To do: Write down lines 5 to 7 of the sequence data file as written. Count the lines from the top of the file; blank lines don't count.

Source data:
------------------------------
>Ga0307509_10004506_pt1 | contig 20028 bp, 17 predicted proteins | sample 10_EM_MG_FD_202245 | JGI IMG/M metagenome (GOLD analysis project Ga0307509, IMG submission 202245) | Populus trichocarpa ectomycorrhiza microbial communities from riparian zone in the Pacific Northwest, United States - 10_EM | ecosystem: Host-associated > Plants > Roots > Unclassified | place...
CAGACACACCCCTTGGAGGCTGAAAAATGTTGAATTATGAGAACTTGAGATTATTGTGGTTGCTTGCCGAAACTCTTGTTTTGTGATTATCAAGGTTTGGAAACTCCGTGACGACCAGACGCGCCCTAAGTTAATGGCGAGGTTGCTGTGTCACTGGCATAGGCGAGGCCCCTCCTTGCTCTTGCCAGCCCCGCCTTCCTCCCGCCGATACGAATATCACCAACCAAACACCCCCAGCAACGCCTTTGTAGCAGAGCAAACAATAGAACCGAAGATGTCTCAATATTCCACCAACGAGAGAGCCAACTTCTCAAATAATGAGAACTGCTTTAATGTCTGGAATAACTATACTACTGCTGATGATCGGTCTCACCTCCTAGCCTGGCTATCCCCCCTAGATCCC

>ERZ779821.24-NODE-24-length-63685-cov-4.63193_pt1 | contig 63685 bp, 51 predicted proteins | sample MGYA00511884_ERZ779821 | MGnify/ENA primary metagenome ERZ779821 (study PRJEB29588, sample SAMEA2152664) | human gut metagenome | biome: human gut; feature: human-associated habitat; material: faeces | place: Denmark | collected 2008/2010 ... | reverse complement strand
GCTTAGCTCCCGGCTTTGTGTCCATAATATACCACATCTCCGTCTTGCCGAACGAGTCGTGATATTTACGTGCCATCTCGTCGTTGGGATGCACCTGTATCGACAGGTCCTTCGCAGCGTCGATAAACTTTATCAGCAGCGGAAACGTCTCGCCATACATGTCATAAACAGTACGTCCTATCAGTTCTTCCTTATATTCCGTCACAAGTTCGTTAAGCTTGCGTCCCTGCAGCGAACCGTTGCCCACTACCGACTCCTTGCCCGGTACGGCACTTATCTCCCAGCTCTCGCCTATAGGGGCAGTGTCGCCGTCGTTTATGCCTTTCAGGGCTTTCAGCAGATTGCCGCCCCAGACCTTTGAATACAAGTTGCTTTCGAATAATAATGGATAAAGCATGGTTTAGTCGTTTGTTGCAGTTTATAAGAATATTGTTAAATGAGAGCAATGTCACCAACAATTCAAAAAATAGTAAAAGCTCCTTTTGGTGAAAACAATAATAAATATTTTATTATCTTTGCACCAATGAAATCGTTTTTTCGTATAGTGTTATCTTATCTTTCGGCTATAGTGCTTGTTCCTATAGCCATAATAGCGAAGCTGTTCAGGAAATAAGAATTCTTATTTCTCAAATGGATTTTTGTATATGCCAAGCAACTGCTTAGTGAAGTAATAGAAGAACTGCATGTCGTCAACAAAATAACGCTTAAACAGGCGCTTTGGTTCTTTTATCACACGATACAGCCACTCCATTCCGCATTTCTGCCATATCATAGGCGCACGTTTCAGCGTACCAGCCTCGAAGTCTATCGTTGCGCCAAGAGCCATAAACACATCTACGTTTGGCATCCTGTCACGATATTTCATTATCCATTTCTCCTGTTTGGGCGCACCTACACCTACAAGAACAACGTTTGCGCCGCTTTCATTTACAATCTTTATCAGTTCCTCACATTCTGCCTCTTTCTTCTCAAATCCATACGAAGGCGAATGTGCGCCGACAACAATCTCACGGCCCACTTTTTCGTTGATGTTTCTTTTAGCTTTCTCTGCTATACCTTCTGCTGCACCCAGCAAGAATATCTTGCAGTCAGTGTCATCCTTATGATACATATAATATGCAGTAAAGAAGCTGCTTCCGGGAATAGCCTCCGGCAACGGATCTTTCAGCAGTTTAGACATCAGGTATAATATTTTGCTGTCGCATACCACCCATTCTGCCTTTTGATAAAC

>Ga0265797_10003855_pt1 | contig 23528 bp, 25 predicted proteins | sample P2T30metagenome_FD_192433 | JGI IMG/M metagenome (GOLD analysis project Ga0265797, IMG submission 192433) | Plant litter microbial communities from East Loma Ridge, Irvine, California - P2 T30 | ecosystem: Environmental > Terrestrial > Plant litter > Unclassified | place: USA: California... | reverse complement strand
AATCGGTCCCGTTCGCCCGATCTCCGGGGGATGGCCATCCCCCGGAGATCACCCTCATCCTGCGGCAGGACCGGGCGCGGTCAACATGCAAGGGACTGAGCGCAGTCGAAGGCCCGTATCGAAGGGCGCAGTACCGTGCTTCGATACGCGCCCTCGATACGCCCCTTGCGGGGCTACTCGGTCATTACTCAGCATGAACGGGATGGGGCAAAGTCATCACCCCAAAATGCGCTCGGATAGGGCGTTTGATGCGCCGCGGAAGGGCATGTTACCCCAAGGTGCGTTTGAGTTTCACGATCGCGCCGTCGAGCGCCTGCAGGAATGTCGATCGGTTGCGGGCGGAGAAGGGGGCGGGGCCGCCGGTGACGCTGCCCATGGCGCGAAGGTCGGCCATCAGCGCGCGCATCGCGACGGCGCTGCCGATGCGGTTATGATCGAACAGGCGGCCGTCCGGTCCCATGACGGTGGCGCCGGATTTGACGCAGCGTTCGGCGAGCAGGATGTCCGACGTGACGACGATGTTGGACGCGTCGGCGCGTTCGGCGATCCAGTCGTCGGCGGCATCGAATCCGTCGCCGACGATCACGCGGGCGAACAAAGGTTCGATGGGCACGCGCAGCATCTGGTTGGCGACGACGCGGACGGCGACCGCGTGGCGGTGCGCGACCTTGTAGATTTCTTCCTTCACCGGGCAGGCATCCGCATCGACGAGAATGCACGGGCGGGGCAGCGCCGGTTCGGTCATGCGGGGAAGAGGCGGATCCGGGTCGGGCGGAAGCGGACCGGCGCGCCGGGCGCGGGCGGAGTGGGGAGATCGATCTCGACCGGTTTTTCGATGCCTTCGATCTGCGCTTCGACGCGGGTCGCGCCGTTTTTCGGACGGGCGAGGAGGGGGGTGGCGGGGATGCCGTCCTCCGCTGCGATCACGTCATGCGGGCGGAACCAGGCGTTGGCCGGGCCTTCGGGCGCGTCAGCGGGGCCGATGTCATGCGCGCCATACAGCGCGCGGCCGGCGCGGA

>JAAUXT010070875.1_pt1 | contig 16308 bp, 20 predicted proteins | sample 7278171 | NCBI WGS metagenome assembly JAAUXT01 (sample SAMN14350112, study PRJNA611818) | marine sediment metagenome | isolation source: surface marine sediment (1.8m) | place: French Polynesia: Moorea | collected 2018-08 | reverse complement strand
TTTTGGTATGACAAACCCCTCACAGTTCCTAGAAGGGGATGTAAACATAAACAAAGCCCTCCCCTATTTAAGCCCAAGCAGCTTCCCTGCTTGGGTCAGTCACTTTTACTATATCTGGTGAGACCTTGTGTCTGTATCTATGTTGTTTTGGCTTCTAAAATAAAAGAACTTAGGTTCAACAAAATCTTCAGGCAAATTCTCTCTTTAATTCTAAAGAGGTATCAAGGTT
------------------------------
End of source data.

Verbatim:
>Ga0265797_10003855_pt1 | contig 23528 bp, 25 predicted proteins | sample P2T30metagenome_FD_192433 | JGI IMG/M metagenome (GOLD analysis project Ga0265797, IMG submission 192433) | Plant litter microbial communities from East Loma Ridge, Irvine, California - P2 T30 | ecosystem: Environmental > Terrestrial > Plant litter > Unclassified | place: USA: California... | reverse complement strand
AATCGGTCCCGTTCGCCCGATCTCCGGGGGATGGCCATCCCCCGGAGATCACCCTCATCCTGCGGCAGGACCGGGCGCGGTCAACATGCAAGGGACTGAGCGCAGTCGAAGGCCCGTATCGAAGGGCGCAGTACCGTGCTTCGATACGCGCCCTCGATACGCCCCTTGCGGGGCTACTCGGTCATTACTCAGCATGAACGGGATGGGGCAAAGTCATCACCCCAAAATGCGCTCGGATAGGGCGTTTGATGCGCCGCGGAAGGGCATGTTACCCCAAGGTGCGTTTGAGTTTCACGATCGCGCCGTCGAGCGCCTGCAGGAATGTCGATCGGTTGCGGGCGGAGAAGGGGGCGGGGCCGCCGGTGACGCTGCCCATGGCGCGAAGGTCGGCCATCAGCGCGCGCATCGCGACGGCGCTGCCGATGCGGTTATGATCGAACAGGCGGCCGTCCGGTCCCATGACGGTGGCGCCGGATTTGACGCAGCGTTCGGCGAGCAGGATGTCCGACGTGACGACGATGTTGGACGCGTCGGCGCGTTCGGCGATCCAGTCGTCGGCGGCATCGAATCCGTCGCCGACGATCACGCGGGCGAACAAAGGTTCGATGGGCACGCGCAGCATCTGGTTGGCGACGACGCGGACGGCGACCGCGTGGCGGTGCGCGACCTTGTAGATTTCTTCCTTCACCGGGCAGGCATCCGCATCGACGAGAATGCACGGGCGGGGCAGCGCCGGTTCGGTCATGCGGGGAAGAGGCGGATCCGGGTCGGGCGGAAGCGGACCGGCGCGCCGGGCGCGGGCGGAGTGGGGAGATCGATCTCGACCGGTTTTTCGATGCCTTCGATCTGCGCTTCGACGCGGGTCGCGCCGTTTTTCGGACGGGCGAGGAGGGGGGTGGCGGGGATGCCGTCCTCCGCTGCGATCACGTCATGCGGGCGGAACCAGGCGTTGGCCGGGCCTTCGGGCGCGTCAGCGGGGCCGATGTCATGCGCGCCATACAGCGCGCGGCCGGCGCGGA

>JAAUXT010070875.1_pt1 | contig 16308 bp, 20 predicted proteins | sample 7278171 | NCBI WGS metagenome assembly JAAUXT01 (sample SAMN14350112, study PRJNA611818) | marine sediment metagenome | isolation source: surface marine sediment (1.8m) | place: French Polynesia: Moorea | collected 2018-08 | reverse complement strand